Meursault Camus Daoud

Der Fall Meursault : a show

Albert Camus' The Stranger: the victim is finally given a name

A counter statement to Camus, an Iranian director explores the intersection of Arabic and European cultures

The Algerian man, shot by Meursault in Albert Camus’ 1942 philosophical novel, The Stranger went unnamed, his history undocumented. His purpose for Camus was purely philosophical, his dismissal symptomatic of the prevailing colonialism of the time. More than seventy years later, Algerian journalist, Kamel Daoud, switched the perspective to that of the victim, giving him a name and a story in his novel, The Meursault Investigation. A move that proved so controversial that it led to fierce academic debate in Europe and a fatwa in Algeria.

Now, Iranian director, Amir Reza Koohestani, has created a play at Münchner Kammerspiele, drawing on both books in a bid to reach a cross-cultural understanding of “general principles of suppression, re-appropriation and self-assertion.” How can we find a way to live together? With a multi-national cast speaking Farsi, Arabic & German, also surtitled in English and German. As the Kammerspiele’s brochure observes: “a multi-perspective language panorama”…

An Arabic woman, a mother, rushes onto the stage from the auditorium clutching a framed photograph asking repeatedly: “My son. Has anyone seen my son?” Pleading in Arabic, apologising continually for not speaking German, harking back to those restrictive colonial days. Or perhaps forward, pointing up a shared humanity if only we could cross this cultural chasm.

Heavy sandbags are dragged back and forth across a rug-covered stage disgorging themselves until all is covered in a fine coating of sand. This is Algeria, then and now. A head thrusts up through the floor. The head of an old man, who introduces himself by reference to the little boy attending the mosque at the side of the stage “That’s me. Harun.” A middle-aged man comes on stage. “You are me but younger” says the head. “No” replies the other “I am you, but older.” Three Haruns. None of them have a brother. Not since Camus.

A gunshot. In flashback, to that key moment in The Stranger. A man, now identified as Musa, brother of Harun, falls to the ground. “Du hast mir geschossen [you have shot me]” says the disbelieving Musa, over and over and over as Meursault continues to fire. Five times Meursault shoots him. His defence? “You had a knife. The sun on the blade blinded me.” Middle Harun walks over to his brother and cuts out the carpet around his body to show their mother the shape of her dead son, so she can try to complete, to start the clock of her life ticking again. The body is buried, hurriedly, shovelfuls of sand flying everywhere. Splashes of water rise up as he’s thrown into the bottomless grave, the sea folding around him, his sinking body beautiful in its watery grace.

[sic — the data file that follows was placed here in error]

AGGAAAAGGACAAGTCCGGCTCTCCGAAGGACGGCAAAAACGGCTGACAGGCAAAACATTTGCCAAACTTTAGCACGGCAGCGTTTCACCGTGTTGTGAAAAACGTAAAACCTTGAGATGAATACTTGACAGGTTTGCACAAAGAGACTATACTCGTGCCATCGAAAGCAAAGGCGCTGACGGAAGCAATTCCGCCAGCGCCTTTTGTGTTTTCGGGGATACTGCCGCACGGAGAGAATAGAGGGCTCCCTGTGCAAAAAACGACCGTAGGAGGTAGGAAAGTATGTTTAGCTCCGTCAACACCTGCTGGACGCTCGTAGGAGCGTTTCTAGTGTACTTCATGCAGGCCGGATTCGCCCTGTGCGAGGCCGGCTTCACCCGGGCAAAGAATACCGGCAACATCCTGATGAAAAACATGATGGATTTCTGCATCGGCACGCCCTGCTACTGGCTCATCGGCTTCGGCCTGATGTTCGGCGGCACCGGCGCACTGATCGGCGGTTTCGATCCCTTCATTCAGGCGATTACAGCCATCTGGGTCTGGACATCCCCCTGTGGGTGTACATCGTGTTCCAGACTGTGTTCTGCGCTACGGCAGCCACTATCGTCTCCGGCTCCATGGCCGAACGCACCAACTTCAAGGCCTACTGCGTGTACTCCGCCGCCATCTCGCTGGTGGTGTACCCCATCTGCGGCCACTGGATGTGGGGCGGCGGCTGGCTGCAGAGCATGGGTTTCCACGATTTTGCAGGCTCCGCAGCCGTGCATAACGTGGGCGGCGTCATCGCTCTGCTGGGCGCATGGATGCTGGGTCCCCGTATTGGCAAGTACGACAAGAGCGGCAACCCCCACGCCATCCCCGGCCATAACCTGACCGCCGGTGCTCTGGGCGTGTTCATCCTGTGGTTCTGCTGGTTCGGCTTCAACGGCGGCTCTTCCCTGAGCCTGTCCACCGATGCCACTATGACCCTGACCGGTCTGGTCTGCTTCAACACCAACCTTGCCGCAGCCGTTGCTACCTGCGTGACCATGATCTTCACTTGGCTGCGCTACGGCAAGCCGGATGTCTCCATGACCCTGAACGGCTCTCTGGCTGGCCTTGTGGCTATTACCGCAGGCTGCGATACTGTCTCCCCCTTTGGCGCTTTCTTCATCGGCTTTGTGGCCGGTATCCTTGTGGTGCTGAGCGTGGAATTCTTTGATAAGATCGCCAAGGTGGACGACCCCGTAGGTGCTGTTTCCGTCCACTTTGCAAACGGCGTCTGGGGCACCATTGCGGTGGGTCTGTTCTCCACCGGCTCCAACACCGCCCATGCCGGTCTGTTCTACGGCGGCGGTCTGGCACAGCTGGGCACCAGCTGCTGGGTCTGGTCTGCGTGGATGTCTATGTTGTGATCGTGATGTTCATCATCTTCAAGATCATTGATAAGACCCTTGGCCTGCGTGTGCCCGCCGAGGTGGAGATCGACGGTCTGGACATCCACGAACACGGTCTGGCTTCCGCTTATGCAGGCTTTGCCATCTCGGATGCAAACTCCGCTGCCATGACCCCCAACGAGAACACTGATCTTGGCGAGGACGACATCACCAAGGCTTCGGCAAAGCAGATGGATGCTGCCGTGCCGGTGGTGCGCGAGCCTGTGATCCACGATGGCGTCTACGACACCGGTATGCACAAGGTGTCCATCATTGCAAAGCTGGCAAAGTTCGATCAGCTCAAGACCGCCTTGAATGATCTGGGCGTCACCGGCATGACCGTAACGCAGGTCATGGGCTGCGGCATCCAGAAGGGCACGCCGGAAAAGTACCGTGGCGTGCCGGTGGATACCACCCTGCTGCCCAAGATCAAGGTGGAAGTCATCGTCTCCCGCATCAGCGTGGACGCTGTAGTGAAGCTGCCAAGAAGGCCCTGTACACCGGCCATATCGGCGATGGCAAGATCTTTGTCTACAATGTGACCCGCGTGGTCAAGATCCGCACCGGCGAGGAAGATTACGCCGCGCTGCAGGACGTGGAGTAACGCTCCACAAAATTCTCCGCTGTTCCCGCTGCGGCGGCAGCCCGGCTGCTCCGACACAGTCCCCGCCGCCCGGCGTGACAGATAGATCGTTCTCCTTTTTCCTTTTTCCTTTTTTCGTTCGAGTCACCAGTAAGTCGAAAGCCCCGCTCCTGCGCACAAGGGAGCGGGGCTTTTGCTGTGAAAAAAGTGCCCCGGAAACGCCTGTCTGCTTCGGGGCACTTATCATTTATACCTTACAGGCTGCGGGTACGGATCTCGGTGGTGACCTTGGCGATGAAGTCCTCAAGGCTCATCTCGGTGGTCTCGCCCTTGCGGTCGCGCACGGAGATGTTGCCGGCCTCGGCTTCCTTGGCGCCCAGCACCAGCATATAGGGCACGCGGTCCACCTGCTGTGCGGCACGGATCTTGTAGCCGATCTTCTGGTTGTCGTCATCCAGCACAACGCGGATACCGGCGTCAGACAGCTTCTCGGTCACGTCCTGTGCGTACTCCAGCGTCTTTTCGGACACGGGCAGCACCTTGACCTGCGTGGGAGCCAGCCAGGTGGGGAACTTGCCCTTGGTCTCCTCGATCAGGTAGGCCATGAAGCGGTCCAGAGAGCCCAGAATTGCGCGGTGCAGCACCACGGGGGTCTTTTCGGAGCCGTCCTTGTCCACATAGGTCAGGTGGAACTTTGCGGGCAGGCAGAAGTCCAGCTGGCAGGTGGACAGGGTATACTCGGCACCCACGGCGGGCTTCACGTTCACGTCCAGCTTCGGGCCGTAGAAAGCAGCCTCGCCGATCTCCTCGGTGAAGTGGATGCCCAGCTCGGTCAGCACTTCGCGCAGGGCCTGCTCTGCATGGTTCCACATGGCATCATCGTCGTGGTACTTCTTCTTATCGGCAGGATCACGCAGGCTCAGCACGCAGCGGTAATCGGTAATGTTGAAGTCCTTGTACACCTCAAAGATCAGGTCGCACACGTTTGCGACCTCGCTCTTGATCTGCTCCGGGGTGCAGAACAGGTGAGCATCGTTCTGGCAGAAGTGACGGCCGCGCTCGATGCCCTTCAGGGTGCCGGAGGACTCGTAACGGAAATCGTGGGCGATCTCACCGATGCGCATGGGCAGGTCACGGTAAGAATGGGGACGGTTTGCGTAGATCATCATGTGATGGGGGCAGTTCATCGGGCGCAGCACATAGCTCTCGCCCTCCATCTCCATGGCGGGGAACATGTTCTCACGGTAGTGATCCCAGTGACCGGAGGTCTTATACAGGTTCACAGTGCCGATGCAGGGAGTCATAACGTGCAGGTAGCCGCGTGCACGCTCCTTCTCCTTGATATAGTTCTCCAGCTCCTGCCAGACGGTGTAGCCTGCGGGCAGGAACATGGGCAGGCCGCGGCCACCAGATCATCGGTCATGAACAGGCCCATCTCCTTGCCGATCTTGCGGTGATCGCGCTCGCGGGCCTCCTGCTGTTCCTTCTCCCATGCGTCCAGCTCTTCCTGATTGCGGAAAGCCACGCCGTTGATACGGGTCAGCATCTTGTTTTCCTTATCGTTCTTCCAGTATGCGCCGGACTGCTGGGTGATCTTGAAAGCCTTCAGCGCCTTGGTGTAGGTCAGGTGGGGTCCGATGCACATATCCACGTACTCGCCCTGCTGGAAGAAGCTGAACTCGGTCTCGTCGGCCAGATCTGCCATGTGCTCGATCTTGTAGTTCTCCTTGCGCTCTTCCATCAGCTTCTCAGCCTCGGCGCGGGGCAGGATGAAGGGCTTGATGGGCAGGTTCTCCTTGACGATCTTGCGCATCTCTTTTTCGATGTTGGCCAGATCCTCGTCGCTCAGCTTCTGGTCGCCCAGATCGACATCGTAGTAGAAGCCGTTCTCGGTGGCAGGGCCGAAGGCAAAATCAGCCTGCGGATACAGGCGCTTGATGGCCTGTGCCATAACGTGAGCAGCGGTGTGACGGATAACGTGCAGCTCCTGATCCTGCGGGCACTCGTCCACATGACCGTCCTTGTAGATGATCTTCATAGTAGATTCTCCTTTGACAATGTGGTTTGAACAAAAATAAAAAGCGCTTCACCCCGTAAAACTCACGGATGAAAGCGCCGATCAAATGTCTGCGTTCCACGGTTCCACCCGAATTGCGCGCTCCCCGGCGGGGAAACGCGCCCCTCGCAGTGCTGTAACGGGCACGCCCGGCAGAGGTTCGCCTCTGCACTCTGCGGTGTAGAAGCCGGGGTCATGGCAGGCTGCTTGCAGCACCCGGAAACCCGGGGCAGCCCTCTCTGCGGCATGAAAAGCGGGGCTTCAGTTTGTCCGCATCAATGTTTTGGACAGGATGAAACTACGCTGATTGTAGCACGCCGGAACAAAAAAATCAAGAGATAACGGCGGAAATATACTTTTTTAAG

Merusault Munich Kammerspiele
Photo © Judith Buss

The bullet is always coming for you. Excruciating in its slowness. Your mother doesn’t age, she can’t move on – time has stopped for her. But she won’t let it move for you either. You can’t, won’t, take revenge. Old Harun has despaired – renounced God and taken to drink. “God is a question, not an answer. I didn’t waste another moment on God after this.”

Twenty years pass and nothing happens. Except that it does. The war of Algerian Independence happens – a change in everybody’s fortunes, their identity and social value. A chance to shoot at a random Frenchman. Vengeance at last but Harun still ends up in prison at the hands of his own countrymen. It’s a no-win. He’s killed someone in an act of revenge, but it’s taken him too long. Now the new authorities want to kill him. “No” he says, “my mother has only one son left.” Not good enough. “She’s a storyteller, I am her son. If you kill the last remaining son of a storyteller who’s the mother of a martyr, she will tell everybody, and they will listen. And the martyr will become a martyr.” They set him free: “Go then, live, burdened with your grief, your guilt.”

And so we move on, cameras intensifying the action, a dual perspective of talking heads, facing inwards intent on each other in life, but on screen, facing out at us, their audience. all trying to find a way forward across time, across perspectives.

Arabic. European. Two cultures trying to speak across the divide.

Photo credits
Homepage   :  Production picture detail. Original photo © Judith Buss
Main photo  :  Production picture. Photo © Judith Buss
(Photos courtesy of Münchner Kammerspiele)

24 May 2018:
Der Fall Meursault : Eine Gegendarstellung
Münchner Kammerspiele, Munich

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